Pros:

  • Basic sharing functionality outside of the SkyGrid platform onto social networks.

Cons:

  • There don’t seem to be any (easy to find, at least) internal social components.  I’d like more insight into others’ news streams.  That voyeurism works well for me and on the web in general.  We’re seeing portfolio peeking in expert investing communities, like Covestor.
  • analytics: I can’t put my finger on it exactly but there is probably some interesting stuff to be done here with meta information that would be useful for investors.  I’d like to see some data (ie., 76% of articles on Apple are normally positive, today shows only 25% — maybe the beginning of a turn in sentiment)

New Rules of Investing Overall Ratingraiders-sword_l

UsabilityPass +

SkyGrid does everything it purports to do.  It’s a great user experience to have an ongoing conversation stream of all the stocks and sectors in one’s portfolio. The filters are great — read only that content that’s pertinent to a shareholder.  The rest is just noise and SkyGrid tunes it out.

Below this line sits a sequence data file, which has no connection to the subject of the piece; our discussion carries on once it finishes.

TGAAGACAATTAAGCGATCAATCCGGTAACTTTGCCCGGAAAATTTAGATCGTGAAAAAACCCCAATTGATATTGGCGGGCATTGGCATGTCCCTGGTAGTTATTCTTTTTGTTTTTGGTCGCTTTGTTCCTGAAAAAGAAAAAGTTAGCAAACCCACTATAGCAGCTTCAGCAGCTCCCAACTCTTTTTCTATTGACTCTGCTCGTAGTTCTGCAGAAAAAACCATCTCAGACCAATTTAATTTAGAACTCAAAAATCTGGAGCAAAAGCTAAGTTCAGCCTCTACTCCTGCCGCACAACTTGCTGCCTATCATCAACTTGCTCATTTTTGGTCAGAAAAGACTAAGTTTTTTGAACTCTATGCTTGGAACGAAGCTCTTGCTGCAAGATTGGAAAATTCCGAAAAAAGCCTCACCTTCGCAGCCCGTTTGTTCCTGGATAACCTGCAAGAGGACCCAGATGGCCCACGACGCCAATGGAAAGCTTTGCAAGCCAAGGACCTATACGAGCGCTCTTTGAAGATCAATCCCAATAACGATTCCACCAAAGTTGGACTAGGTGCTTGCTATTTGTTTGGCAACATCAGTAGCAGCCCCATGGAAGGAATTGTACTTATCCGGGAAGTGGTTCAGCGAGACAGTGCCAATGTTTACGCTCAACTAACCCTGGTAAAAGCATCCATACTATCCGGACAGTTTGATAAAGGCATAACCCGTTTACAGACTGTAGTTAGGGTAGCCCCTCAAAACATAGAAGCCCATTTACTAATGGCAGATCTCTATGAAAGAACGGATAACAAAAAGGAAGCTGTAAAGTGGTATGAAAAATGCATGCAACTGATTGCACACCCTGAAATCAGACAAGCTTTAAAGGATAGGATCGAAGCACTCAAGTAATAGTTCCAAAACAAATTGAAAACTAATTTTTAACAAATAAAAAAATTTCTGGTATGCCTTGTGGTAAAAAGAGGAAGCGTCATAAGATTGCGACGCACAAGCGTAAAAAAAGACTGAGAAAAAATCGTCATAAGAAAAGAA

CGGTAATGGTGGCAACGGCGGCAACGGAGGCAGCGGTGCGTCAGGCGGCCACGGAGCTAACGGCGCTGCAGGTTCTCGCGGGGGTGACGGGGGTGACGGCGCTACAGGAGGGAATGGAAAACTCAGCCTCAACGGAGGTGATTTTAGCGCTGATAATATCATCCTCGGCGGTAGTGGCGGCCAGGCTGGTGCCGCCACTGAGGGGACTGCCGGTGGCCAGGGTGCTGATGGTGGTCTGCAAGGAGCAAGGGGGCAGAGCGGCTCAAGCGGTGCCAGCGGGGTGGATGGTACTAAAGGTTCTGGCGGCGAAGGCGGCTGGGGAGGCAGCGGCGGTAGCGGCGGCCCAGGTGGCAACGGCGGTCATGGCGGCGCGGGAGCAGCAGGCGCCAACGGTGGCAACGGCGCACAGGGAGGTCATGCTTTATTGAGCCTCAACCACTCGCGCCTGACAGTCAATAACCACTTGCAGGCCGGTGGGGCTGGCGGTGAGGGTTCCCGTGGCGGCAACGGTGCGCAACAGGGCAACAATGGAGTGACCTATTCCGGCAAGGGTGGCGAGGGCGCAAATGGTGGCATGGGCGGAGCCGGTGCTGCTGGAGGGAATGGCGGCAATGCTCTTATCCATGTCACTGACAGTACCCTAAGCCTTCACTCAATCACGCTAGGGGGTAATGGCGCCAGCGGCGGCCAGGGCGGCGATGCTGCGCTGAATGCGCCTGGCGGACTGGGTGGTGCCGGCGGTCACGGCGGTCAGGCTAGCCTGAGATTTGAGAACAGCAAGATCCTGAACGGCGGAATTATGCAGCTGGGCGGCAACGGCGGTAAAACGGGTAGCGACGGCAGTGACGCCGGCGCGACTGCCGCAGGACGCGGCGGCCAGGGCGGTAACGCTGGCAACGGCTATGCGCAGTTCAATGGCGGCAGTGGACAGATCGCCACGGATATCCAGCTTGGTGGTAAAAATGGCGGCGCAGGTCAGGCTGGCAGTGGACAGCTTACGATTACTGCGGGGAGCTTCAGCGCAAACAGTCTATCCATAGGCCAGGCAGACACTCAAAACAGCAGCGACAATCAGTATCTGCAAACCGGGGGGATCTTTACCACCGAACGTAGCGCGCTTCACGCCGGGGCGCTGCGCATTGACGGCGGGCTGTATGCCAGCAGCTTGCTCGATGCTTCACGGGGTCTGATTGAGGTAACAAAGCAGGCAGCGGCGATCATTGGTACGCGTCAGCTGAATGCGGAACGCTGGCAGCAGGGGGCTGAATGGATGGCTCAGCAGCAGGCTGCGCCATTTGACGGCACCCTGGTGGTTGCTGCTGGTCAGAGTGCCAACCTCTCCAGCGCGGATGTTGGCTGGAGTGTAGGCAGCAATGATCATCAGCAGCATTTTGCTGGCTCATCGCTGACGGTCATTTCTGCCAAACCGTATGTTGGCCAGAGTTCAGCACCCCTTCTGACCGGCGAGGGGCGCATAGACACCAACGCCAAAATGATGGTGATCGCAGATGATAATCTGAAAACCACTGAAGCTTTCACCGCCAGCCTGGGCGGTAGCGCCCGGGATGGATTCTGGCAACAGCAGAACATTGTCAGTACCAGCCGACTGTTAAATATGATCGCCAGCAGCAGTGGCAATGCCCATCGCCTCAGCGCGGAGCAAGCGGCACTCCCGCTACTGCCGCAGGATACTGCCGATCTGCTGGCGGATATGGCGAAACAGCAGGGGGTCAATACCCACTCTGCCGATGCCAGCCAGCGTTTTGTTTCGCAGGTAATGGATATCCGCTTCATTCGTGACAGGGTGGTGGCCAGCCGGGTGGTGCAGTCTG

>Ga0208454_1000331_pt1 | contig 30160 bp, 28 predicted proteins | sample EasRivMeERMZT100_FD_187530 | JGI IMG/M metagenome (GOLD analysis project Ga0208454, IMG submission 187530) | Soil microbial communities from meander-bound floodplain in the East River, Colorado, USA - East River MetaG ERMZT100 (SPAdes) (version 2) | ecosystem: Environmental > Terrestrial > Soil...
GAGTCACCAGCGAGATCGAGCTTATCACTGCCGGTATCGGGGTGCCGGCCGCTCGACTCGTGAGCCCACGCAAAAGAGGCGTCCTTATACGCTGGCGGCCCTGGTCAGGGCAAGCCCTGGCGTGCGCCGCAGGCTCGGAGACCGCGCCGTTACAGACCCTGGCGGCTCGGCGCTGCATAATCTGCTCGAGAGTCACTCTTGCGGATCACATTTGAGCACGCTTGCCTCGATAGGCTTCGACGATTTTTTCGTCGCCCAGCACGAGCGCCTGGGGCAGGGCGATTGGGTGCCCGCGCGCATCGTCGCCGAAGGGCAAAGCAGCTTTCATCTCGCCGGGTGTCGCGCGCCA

New Rules Meter:    Pass-

This is a level of how Web 2.0 the site actually is.  The site scrapes and analyzes content really well but doesn’t do a great job of sharing/producing content withing its own 4 walls.  Unlike Twitter, which combines both external content and commentary on top of it, SkyGrid seems a pretty static environment at this point.  Because we’re dealing with financial information, this could certainly be by design but it would be interesting to create some type of network effect, where users can also create content and share.

Needs Fulfillment: Questionable